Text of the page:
Fleshy feet and hands and arms and breasts and hips
All jive and twist and turn and swirl and dance
As the drums beat and beat and beat and beat.
The artificial lights sparkle like stars
On her shining waters
As her soft, clingy, fine mud
Beckons you to come.

She waits for you
Her dirty arms stretched
Her body covered
With centuries of filthy flesh dips
And carcasses and mellowed flowers and broken ceramic cups
And shiny plastic packets.
Sins of flesh and heart and mind and greed
All churn and mix and become one
In her accepting waters.
She is bejeweled too
Her boils ooze plastic like
Her blackened skin moistened with electric lights.
Her brown blood oozes
Onto the shores
With silt and sweat and tears and piss
Her waters call out in anticipation.
They look at you
They look at her
With cultivated disinterest.
From their vantage point
On a small luxury cruiser
Nursing a glass of wine.
Fashionably crinkling their noses
As the slight moldy smell of retch
That rises up to the deck.

You look at her
Your deep, dark eyes
Marked red in corners
And maybe your heart heaves
Becomes so heavy
That the fleshy men carrying you
Slip on her fine muds
One almost being crushed.
He mumbles a quick thank you
As he pushes you again
Towards her.

For just a moment
You stand in all your regalia
Your dress resplendent
Like a thousand suns
Your hand raised in blessing.
And maybe you are slightly perplexed
As to why?
But then, splash!
You fall
Into her.
Your face looks upwards
At the heavy stars
Hanging low, like overripe jewels
In a dungeon sky.
Her cooling waters
Takes your paint away.
Black eyes and small red pout and cushy cheeks and double chin
Is all ripped off by its skin.

You cannot see or hear or smell or taste.
As she sucks you further into her womb.
Like she sucked centuries of flesh and blood and sweat and piss.
They turn you upside,
And the cold, murky waters
Set to work,
Calmly licking
Your skin and bones and veins and blood.

You float and feel
The million others like you.
Your bones softly bumping
Into another you, then another, then another
And then another.
You cannot see or hear or taste or smell
Only feel, only feel
The cold, weathered snake-like hand
That coils on your now empty breast
Pulling, pushing, peeling, pushing.
He grips your bared bones
Sweat mingles with forgiving waters
His dhoti stuck stubbornly to his innards.
He hauls you and thinks of home
His plate of rice and hot fish curry
His empty stomach rumbles as he sees
An endless assembly line yet to heave
Of you and you and you and you.

Maybe you cannot feel now.
I hope you cannot feel anymore.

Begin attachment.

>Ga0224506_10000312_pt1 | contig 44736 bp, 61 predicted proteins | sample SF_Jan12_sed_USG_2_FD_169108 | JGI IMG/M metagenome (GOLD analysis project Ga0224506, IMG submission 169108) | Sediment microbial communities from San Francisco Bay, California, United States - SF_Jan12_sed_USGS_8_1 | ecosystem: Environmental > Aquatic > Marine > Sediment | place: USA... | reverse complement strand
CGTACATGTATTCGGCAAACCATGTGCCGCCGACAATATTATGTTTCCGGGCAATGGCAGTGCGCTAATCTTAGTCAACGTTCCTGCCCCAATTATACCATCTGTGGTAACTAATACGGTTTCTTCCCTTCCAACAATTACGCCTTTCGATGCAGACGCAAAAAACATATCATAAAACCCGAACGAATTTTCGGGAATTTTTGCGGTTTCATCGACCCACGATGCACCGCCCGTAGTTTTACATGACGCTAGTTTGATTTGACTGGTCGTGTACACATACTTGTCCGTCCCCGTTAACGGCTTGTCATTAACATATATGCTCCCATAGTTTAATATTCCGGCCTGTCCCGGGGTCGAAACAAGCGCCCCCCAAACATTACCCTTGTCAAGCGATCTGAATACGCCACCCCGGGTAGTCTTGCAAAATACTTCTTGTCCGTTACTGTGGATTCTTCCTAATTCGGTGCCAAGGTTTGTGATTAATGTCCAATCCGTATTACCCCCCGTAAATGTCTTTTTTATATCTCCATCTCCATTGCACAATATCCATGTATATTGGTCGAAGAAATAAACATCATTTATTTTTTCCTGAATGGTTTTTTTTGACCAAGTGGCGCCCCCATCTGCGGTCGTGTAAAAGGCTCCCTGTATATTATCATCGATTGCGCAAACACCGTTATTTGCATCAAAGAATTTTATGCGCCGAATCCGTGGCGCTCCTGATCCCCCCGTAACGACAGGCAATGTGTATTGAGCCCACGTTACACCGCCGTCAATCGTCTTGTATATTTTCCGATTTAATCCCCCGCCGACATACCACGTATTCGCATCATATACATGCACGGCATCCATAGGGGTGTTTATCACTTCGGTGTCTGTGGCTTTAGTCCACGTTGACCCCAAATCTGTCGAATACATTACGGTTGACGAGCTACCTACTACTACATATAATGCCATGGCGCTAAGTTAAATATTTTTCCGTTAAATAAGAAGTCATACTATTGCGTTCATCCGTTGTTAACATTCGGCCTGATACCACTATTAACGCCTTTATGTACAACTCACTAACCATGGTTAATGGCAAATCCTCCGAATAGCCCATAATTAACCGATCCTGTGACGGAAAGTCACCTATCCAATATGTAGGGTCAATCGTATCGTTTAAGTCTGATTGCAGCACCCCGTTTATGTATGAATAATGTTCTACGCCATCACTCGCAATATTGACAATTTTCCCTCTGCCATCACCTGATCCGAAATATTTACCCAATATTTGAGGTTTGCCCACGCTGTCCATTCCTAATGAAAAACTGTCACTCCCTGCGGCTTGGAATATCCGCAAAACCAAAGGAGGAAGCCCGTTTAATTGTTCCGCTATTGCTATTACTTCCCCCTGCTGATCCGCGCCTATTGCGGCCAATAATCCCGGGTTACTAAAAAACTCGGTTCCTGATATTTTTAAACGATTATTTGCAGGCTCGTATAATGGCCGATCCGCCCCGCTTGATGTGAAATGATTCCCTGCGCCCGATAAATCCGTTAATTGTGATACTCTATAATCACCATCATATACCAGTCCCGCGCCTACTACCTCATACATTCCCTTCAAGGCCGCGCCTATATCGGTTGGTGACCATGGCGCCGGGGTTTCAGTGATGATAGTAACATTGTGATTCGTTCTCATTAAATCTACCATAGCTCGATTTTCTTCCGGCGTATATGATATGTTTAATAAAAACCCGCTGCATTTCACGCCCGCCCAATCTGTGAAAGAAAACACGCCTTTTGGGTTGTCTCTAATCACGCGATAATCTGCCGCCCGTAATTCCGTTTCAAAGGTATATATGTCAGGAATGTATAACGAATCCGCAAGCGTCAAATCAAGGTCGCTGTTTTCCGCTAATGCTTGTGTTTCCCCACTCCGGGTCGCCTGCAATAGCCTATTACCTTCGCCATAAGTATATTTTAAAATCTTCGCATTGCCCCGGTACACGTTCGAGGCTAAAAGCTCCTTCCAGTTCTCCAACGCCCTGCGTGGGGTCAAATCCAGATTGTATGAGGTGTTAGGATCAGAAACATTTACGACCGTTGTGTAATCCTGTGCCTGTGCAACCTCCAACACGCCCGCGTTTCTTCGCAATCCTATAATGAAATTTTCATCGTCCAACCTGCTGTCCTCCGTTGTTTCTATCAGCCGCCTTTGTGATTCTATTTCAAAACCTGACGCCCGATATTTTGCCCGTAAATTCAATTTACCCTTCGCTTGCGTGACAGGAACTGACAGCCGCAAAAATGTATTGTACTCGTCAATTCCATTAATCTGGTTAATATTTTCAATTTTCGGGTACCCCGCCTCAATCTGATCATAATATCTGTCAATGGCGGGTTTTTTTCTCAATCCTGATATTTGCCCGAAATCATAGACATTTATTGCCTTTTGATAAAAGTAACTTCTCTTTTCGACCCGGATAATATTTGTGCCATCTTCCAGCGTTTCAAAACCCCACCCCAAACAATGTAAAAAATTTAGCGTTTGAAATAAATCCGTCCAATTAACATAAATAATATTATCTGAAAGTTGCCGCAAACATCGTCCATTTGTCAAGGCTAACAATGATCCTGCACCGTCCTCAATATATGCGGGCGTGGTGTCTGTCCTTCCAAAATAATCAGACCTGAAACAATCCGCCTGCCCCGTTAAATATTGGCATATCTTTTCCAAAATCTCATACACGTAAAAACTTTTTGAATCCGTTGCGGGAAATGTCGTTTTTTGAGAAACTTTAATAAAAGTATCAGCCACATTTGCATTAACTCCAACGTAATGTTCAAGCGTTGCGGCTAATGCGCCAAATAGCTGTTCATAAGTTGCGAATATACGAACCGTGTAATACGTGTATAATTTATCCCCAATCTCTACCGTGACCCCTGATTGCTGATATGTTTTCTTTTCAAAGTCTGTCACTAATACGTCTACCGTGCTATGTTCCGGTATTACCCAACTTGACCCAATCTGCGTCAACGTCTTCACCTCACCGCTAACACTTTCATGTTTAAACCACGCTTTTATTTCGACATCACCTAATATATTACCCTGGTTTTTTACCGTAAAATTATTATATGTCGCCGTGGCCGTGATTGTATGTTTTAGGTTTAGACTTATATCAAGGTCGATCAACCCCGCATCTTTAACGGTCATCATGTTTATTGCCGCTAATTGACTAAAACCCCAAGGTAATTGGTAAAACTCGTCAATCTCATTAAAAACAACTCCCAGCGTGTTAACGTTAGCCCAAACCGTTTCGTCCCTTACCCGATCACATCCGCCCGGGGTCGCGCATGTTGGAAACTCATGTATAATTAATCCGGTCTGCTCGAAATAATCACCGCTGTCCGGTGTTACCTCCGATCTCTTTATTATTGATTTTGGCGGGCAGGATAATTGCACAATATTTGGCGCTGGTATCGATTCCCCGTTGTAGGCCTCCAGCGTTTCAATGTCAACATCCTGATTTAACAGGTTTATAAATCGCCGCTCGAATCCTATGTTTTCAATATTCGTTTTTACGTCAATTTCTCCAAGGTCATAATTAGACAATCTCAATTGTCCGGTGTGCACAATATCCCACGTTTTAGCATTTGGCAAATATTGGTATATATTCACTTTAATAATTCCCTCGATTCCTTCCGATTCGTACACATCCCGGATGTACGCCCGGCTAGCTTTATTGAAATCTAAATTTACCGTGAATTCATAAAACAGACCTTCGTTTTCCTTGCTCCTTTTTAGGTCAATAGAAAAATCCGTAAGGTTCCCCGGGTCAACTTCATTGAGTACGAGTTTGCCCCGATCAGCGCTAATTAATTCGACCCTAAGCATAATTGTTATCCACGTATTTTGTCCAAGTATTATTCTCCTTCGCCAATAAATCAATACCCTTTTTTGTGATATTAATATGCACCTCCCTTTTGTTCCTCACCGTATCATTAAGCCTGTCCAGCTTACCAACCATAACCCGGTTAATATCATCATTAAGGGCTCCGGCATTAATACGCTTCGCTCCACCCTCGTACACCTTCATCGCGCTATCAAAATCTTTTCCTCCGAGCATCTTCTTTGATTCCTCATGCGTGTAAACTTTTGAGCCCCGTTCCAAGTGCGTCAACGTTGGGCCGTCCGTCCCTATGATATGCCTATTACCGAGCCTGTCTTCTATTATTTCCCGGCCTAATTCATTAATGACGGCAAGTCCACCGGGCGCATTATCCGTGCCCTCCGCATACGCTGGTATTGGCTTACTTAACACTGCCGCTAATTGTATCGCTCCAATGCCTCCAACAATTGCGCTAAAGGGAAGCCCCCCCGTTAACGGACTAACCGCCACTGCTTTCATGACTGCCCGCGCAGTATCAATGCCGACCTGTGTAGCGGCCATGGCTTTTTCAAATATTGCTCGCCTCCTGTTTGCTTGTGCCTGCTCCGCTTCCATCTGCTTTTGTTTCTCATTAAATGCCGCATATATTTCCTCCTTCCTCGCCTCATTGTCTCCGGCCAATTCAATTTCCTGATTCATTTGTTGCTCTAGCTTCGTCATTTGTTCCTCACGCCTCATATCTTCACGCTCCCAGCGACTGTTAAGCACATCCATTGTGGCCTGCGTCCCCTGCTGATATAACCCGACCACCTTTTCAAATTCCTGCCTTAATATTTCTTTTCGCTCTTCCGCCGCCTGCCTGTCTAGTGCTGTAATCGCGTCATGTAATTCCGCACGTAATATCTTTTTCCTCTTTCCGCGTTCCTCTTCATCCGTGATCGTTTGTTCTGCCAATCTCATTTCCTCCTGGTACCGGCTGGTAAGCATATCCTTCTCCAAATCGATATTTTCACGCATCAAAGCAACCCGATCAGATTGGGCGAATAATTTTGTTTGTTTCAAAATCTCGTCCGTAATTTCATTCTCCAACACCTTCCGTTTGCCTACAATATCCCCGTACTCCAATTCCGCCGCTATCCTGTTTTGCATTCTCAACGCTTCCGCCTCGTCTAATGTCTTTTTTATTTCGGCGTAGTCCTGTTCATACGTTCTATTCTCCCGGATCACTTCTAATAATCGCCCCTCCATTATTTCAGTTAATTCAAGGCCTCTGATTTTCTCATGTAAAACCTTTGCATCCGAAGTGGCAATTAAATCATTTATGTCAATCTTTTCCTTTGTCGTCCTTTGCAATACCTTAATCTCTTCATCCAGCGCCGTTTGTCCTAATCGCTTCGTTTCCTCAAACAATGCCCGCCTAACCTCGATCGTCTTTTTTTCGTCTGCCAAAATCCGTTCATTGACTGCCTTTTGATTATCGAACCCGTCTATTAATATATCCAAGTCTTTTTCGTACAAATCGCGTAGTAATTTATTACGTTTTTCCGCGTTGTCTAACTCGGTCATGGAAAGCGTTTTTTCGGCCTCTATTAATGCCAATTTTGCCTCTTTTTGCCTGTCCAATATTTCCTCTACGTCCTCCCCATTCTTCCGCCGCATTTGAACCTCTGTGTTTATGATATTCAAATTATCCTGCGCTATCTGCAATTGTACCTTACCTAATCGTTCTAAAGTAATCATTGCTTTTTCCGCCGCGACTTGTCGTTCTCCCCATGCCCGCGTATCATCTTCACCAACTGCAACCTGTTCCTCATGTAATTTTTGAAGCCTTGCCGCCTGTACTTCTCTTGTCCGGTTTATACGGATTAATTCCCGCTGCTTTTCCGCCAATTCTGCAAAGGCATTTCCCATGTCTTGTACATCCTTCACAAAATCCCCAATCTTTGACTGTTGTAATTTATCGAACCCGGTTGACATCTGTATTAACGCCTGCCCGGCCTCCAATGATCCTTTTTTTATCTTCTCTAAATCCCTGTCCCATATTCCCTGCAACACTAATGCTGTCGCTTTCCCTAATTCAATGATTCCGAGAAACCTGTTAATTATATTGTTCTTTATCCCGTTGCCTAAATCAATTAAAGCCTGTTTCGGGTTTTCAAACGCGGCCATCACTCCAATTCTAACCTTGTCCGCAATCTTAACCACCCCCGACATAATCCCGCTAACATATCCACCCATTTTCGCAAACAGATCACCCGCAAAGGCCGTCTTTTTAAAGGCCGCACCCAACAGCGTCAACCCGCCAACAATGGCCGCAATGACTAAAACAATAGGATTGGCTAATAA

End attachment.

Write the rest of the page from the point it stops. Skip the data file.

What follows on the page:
The rusted crane clutches your innards
With her big, metallic claws
Away from her cold, murky womb.
For a moment
One of your arms
Still white with green bangles
Shines in protest
In the darked up night
Trying to reach to the skies.
But then the crane heaves
Dashing your brittle bones
On a hill of empty
Wooden carcasses.

Maybe you wondered why.
Maybe you knew.
What is born and made
Will crumble to down to dust.
Your holocaust of carcasses
Stands tall as a reminder
Silent, nursing, resting, tired.
Waiting to rise
When time turns
And yet another demon
Needs to burn.

For one moment
My painful heart sinks and cries out
And maybe my soul sours
Up in the dark, murky sky
Calling you,
Grieving for you,
Remembering you,
Becoming you.
I trip and fall backwards
On the deck of the civilized carcass
Floating, for now,
On the balmy river bed.

© Shweta Taneja, October 2011

Check out some of the videos from my travel to Kolkata.


A heartfelt thanks to my friends K and R for their hospitality, company and thoughts. You can continue to read my other poems here.

Sanskrit Book Fair 2011 in Bangalore


It was a place to remember and a place where some prejudices about Sanskrit, our ancient language, were discarded. Spent a day at the grand Sanskrit Book Fair cum conference held in Bangalore. With 1300 volunteers, 154 stalls with 128 publishers and 4 crores worth of sales (took it form the same website), the fair was a grand success. See the enthusiasm and energy for yourself.


Outside the book fair


I was also surprised by the sheer amount of people who spoke fluent Sanskrit (Read up the Wikipedia entry on it). Enthusiastic city dwellers, villagers, students, teachers, scholars and passionate people were just ambling along the area suffused with sunlight, chattering with people in sanskrit, picking up books, hugging each other like long lost friends and generally having a ball walking in the midst of the ancient language. The book exhibition was huge with publishers and titles from across the country on epics (which is why I was there). They also had a village built into the exhibition area (other than the all pervasive food stall of course) which had a post office, a school, a repair shop, a vegetable seller, the works.


Enthusiastic seller of vastra!


Modern reading and writing in an ancient setting


Kudos to the NGOs and the government that made it happen. I aim to learn the language and practice it at the fair next year (or is that too hopeful?).